John McCaulay: Full agenda for a visionary leader

By John McCaulay

New Auckland mayor will be kept busy dealing with results of planning inadequacy.
The port site could be developed to make Auckland a spectacular waterfront city and the host to cruise ships that it should be. Photo / Brett Phibbs
The port site could be developed to make Auckland a spectacular waterfront city and the host to cruise ships that it should be. Photo / Brett Phibbs

With cost overruns on IT systems, its new headquarters and spending yet to be crystallised on the inner city rail loop, Auckland City's mayoral candidates should be up for psychological evaluation before being allowed to stand, because the job of steering the Super City forward looks challenging, to say the least with the chickens represented by the past 50 years of underspending on infrastructure now requiring feeding.

Examples of woeful planning are plentiful: A ring road designed in the early 70s due to open some 45 years later, public transport journeys some 30 per cent down on the mid-1950s, before they pulled up the tram tracks. Then there's the harbour bridge, too small the day it opened and Britomart Station, an elegant construction plagued with screams about its cost at the time, but a dead-end for now.

Despite its record of underwhelming planning and spending, Auckland has prospered beyond any other New Zealand city.

Jobs are being created, house prices are soaring, the eating and entertainment are great and it has become more cosmopolitan. People are flooding in and mostly want to drive SUVs or sports cars, buy houses, better themselves - all things they can ponder in gridlocked traffic.

Unfortunately for ratepayers, the direct and indirect costs of Auckland's historic procrastination are massive. Where once a gully could be cleared by edict to house a road or railway, the path forward now requires a massive amount of procedure and approvals and gigantic amounts of disruption.

Clearly our mayoral hopefuls will find that a promise to reduce spending and cut rates, while sounding good, won't be enough to achieve what needs to be done, or a second term.

Cut-through thinking will be required and less of the diversionary politicking, another example of which has recently emerged.

Is a downtown port in the biggest city the best use of the nation's most valuable real estate?

Aucklanders have done little over the last 150 years to capture and enhance the Waitemata Harbour and its surrounds, with the Port of Auckland a central culprit.

The Port Future Study Group's preliminary 50-year plus plan for the port lists three options: Constraining it to its existing footprint; enabling its growth at its existing location; or moving it to a new location, possibly the Manukau Harbour, the Firth of Thames, or Muriwai.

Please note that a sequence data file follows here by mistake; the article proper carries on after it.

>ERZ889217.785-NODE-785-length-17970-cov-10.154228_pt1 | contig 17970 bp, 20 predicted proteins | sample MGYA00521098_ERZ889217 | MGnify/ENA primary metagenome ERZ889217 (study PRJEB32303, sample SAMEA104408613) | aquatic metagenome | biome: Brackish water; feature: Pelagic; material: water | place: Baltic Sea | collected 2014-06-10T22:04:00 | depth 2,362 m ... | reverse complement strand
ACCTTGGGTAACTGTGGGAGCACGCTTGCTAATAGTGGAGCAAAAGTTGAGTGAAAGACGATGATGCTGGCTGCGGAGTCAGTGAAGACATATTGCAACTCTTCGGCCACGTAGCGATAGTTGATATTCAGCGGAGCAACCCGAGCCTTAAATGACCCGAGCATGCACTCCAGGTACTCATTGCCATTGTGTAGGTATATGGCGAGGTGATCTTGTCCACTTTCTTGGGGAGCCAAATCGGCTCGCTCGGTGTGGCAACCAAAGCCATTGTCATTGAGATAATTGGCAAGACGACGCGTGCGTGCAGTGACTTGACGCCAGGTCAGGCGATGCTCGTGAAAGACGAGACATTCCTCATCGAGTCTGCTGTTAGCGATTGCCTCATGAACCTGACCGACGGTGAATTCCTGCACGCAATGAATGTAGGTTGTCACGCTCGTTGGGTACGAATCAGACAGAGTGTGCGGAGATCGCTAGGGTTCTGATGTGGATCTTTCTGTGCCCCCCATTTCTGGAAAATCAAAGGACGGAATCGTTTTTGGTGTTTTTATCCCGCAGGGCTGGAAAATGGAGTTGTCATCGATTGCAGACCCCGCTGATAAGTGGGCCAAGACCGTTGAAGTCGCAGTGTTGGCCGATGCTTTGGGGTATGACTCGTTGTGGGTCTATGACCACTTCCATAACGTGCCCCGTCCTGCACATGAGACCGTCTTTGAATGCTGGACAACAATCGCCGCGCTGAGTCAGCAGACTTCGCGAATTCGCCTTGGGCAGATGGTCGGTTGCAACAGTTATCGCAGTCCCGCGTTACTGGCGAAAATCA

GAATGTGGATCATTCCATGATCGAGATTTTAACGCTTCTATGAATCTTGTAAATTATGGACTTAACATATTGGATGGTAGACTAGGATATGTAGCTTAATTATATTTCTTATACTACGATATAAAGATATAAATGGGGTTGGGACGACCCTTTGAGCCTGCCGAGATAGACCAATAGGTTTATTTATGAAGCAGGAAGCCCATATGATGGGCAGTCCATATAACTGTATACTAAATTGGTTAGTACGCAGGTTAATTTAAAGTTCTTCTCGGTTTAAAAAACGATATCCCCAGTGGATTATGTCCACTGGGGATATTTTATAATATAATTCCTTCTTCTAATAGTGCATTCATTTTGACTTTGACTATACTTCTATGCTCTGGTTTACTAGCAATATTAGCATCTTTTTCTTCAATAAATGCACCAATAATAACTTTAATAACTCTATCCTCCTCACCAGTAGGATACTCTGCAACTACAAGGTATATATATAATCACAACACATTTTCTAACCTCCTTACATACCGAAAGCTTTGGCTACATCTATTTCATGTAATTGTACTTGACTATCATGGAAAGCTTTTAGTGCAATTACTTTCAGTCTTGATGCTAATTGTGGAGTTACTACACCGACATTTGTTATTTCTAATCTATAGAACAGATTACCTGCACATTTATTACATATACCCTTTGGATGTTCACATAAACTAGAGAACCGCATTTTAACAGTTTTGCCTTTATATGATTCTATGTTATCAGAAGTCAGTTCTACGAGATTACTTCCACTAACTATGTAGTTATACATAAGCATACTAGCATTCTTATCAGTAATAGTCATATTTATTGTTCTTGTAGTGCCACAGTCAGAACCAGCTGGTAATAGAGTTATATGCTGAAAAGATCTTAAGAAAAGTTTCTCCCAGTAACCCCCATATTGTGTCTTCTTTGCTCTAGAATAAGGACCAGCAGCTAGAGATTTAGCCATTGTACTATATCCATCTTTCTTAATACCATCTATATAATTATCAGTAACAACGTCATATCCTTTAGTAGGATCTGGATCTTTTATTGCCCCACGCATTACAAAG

The group should be commended for its optimism, as these locations will no doubt be ruled out further down the track because of cost and other impracticalities, but its members were no doubt responding to the limitations of their brief.

A less parochial brief should ask how many ports does a nation of 4.5 million people require and is a downtown port in the biggest city the best use of the nation's most valuable real estate?

New Zealand's multiple ports means we are scrambling to deepen and widen our harbours to cater for the burgeoning size of ships, something that needs to be done to avoid the possibility that we will be serviced by smaller vessels operating from a hub port in Australia, or further afield.

Some say Marsden Pt should be promoted as the country's best natural deep-water port, an option that would require additional railway infrastructure.

But the best solution in my view would be shifting the bulk of Auckland's port activities to Tauranga which, together with the upgrading of the Kaimai rail tunnel already underway, would allow Tauranga to effectively service the two inland ports in South Auckland, Metro Port and the Ports of Auckland's inland establishment.

Inwards containers could be sent to South Auckland for distribution and then rerouted to the Waikato for export use, allowing KiwiRail to operate what would be a profitable point-to-point triangular service, while alleviating the need for empty containers to be stored seven high on Auckland's waterfront.

The folk of Tauranga would no doubt approve of this plan as the port there has been substantially subsidising their rates for many years while Auckland folk would reap other gains.

A cut and cover would enable the Ports of Auckland rail siding to extend to Britomart and a new port station could feature a walkway to Vector Arena, increasing off-peak rides for the new rail loop. A similar feature could perhaps persuade the local iwi to make their fast food strip in Quay St the entrance way to a new downtown stadium over the old railway yards.

As for the port site itself, this could be developed in a manner that would make Auckland the spectacular waterfront city and host to cruise ships it should be, while allowing our councillors to stop running businesses and to do what they traditionally do best, rate the hell out of properties while claiming to spend the proceeds responsibly. And that's not to mention the potential that a rezoning of the port would offer for public spaces and seaside bikeways.

Any leader who could deliver all this would undoubtedly get a second term.

- NZ Herald

John McCaulay is a retired business editor and writer who has run investor relations programmes for large corporates, including some in the ports and shipping industries.

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